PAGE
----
An honest reflection on working parent struggle

Today, home sick but starting to feel better, I find myself tearing up as I clean out the dishwasher, thinking about and dreaming about being able to be with Junia during the days.

We live simply, we have one car and pay a fairly low rent, we prefer to buy stuff used and if we splurge on anything it is on buying organic food; the reality of our lives, or rather the reality of our finances, means that I (nor S) can be the primary care provider for our child.

Don't get me wrong, I like my job. I am very into my job, in fact, but the question of childcare isn't an either or. It's just that there is so much grief in me about not being able to stay at home with her. I think that I have spent a lot of energy trying not to focus on just how optionless we have been. S and I have both dreamed of being able to stay with her more but the fact is that dream lies in our future. It depends on a future job for S which implies a future raise or a future also means at least two years from now.

...Two years of awesome days and hard days: biting other kids days and potty training days, and learning to cuss days, and playing pretend days, and reading books again and again days....

I'm also aware that their are people who have it much more difficult than us. We are privileged with VERY flexible work schedules and S is with her on Mondays and blah blah blah. "It could be worse" is true- but frankly, it's unhelpful. It doesn't acknowledge pain and it doesn't hold reality.

Her daycare isn't bad, but again this isn't an either or and again that isn't the topic. The tears well up in my eyes because I have a child that I cannot care for in all the ways that I want to; I cannot control her experiences at daycare, I cannot be the one to hold her, or even the one to get mad at her.

So here are the questions...

Am I buying the "A parent should stay at home myth?" Do children fair better with a parent and is it enough that it matters? Do they fair better on all fronts or on some fronts? Are the answers to these questions even ultimately helpful?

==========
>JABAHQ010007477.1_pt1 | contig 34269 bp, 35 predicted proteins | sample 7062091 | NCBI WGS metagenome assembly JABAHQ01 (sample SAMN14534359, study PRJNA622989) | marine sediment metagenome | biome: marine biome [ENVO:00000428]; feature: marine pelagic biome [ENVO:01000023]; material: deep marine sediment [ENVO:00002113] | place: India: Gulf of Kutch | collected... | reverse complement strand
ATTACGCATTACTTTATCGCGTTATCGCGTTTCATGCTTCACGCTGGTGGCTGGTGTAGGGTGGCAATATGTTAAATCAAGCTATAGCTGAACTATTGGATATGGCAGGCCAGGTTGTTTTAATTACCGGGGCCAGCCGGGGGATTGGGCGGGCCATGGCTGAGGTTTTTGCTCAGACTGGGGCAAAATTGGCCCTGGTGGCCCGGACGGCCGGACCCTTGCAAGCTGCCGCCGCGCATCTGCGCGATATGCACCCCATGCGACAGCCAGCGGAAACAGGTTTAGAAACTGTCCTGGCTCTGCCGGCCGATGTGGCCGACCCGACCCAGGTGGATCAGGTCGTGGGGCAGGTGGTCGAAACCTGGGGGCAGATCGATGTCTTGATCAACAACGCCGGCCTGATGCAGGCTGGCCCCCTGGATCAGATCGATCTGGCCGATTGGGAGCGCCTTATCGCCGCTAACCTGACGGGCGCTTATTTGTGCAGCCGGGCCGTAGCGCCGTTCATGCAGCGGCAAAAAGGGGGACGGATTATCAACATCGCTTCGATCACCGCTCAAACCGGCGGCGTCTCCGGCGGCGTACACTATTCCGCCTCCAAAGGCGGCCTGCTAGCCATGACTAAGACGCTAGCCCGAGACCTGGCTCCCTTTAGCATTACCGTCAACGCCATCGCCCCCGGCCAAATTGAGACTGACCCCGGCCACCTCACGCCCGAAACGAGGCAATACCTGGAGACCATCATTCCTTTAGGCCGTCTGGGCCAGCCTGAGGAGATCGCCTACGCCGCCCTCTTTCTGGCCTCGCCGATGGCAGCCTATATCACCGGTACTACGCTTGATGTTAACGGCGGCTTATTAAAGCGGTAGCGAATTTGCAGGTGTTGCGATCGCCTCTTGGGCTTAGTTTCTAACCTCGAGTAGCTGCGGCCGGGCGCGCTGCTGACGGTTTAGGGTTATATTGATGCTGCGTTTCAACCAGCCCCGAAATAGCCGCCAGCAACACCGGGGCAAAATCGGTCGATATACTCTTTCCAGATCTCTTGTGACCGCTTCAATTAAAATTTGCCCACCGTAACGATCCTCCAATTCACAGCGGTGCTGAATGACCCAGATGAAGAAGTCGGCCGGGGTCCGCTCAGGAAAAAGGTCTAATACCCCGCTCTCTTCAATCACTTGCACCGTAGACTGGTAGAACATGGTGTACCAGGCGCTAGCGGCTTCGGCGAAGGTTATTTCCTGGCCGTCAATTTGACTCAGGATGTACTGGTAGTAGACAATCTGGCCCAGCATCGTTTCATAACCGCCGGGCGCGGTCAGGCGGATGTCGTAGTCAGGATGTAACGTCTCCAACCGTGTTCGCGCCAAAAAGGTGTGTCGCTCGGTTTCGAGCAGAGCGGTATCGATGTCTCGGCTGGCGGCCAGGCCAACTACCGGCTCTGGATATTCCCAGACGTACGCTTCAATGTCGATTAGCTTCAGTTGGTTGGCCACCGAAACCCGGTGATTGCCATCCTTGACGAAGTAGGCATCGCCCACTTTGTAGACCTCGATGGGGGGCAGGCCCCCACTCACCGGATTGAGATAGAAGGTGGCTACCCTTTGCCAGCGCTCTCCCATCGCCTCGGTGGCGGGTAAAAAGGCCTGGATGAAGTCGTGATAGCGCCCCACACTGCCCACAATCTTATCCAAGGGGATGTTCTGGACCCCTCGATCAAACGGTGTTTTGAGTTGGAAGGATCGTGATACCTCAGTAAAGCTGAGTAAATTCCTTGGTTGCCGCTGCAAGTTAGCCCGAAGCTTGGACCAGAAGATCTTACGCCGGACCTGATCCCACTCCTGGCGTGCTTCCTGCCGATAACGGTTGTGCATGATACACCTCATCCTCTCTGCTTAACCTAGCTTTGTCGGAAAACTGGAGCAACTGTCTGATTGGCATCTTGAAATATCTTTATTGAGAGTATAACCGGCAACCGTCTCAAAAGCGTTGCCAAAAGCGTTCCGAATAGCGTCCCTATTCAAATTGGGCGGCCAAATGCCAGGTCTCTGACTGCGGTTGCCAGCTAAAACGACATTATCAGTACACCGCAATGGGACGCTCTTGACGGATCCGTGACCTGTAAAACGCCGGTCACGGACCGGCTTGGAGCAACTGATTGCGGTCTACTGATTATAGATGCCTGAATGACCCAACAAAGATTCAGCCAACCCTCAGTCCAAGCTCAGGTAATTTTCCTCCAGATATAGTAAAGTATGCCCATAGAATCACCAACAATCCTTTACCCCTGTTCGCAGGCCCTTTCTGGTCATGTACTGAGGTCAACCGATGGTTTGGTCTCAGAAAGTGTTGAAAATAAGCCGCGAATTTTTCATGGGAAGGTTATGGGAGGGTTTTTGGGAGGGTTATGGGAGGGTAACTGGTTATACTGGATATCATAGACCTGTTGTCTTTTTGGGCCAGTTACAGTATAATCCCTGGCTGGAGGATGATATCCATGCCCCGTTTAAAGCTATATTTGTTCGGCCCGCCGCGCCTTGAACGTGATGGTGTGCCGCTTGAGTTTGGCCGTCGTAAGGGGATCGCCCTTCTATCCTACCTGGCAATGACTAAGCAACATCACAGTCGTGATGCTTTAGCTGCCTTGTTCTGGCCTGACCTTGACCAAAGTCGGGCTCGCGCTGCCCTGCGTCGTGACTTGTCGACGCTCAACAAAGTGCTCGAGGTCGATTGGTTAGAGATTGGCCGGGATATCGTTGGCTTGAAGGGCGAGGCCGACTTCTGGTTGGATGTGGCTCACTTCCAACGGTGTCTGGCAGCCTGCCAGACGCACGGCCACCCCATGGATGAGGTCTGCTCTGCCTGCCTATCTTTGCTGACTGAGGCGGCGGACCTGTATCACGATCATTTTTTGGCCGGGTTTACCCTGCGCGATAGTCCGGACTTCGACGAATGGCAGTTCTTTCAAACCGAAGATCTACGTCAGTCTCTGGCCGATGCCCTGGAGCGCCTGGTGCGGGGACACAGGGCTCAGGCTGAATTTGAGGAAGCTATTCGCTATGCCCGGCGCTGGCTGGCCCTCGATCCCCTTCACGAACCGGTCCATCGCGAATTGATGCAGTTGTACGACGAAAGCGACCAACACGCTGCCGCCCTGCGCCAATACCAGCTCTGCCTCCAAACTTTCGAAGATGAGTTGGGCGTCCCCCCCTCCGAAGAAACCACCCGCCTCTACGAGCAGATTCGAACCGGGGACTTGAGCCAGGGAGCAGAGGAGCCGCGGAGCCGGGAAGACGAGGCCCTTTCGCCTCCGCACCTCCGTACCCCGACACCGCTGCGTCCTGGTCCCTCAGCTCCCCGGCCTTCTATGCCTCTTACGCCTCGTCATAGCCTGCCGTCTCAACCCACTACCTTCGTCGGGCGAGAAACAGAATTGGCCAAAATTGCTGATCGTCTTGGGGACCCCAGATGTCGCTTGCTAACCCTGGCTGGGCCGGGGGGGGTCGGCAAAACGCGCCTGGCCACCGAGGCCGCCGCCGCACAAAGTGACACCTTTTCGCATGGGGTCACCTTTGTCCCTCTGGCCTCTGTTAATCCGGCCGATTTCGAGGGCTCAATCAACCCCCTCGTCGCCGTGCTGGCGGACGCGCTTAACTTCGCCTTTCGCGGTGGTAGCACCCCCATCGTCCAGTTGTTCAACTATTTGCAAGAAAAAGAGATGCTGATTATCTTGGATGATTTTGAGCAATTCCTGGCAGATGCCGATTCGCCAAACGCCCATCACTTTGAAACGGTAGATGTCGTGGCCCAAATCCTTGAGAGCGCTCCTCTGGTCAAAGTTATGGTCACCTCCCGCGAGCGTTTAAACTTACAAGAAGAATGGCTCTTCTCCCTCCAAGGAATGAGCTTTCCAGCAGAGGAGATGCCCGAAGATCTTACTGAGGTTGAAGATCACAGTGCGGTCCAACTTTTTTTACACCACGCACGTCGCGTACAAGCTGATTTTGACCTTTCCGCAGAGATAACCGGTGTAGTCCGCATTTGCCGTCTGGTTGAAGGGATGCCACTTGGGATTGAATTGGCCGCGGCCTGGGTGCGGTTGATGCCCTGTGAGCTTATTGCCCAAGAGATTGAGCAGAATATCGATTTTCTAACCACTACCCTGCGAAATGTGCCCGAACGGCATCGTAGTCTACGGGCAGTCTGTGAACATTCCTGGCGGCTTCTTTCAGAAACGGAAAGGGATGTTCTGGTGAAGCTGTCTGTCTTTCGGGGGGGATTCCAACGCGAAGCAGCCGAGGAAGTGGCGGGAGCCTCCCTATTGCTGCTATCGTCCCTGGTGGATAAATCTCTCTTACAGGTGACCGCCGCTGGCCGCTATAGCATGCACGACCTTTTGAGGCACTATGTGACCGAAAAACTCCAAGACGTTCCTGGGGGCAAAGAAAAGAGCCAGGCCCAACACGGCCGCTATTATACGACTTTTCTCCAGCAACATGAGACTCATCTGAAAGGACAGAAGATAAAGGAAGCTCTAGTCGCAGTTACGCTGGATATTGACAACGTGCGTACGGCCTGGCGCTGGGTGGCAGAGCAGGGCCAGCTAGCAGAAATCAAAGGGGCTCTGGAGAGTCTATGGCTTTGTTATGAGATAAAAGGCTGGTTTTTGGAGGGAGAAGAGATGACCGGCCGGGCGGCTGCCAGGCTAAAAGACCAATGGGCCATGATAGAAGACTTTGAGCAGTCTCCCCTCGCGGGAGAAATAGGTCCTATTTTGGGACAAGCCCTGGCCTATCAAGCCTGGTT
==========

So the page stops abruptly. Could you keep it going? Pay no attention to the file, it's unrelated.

If I did stay at home how much would I sacrafice? After all, I would be giving up A LOT on a personal front, professional front, but also my family would give up a lot an income, experiences outside of the home, a healthier immune daughter's role model of a mother would even change.

The "not able to control my child's experiences" happens to every parent at one point or another...and does it feel like this no matter when it happens?

How do other children factor into this? S and I have started to broach the topic of future children, but, as long as we are daycare dependent it doesn't feel like WE get to imagine the shape of our family it looks like the budget does. . . is this how most families through most of history have operated in reality? Do you just deal with what you got?

Where to go from here? How to discern? How to imagine? How to grieve? How to celebrate? Where is the community of other working parents who struggle and celebrate as well? Right now my circle of other parents I know is a lot of stay at home parents- and I think that emphasizes all of this for me.

P.S. Sorry I am so bad at punctuation.


  1. If it is any help, there are a lot of us out there who have chosen to become one-income families with the mother (or occasionally the father) at home.
    for me, it is fulfilling. Difficult. Annoying. Wonderful. The same gamut of emotions that go with any parenting decision. You do what is best for YOUR family. And while right now that is for you to work, your circumstances may (or may not) change.
    Perhaps you will be able to figure out some job option where you can also be home with your child(ren) during the day.
    Any which way it goes, know this- whatever you choose, so long as you ARE worrying about what is best for your child, you are probably making the right choice. It is when you don't care that you should worry :)

  2. This is honestly where we're at, too. We cannot survive solely on one income and while I have a VERY flexible schedule and do stay home with Tristan most times during the day it IS exhausting and getting everything done is impossible without some childcare.

    I completely understand your pain. It seems like there isn't a day that goes by that I don't feel like I'm shortchanging him somehow--by not being here mentally all the time and by trying to do things while he is still awake sometimes, or hearing that AWFUL scream as I leave to teach or study...but I do know that this "stranger anxiety" will pass and it will again go back to being much harder for me than him.

    I think there's great value in having J at daycare, too. She learns to interact with other kids to a greater degree and earlier than others might (T REALLY struggles playing well with other kiddos right now). She'll probably also be more eager to potty train than a child who doesn't see other little people with this 'cool' ability and lack of diapers. It's also super cool for J to see her mom and dad so passionate about what they do for a living and also how your creativity translates into financial wisdom (your sewing and canning abilities and the work of your hands never ceases to amaze me).

    But I also understand your mourning. And perhaps your hatred of how much economy seems to determine the size of families and when we have them. I don't want to come off as if your frustration isn't valid, but know that you're not alone and I think you're doing such an AWESOME job at thinking of and caring for your daughter's needs.


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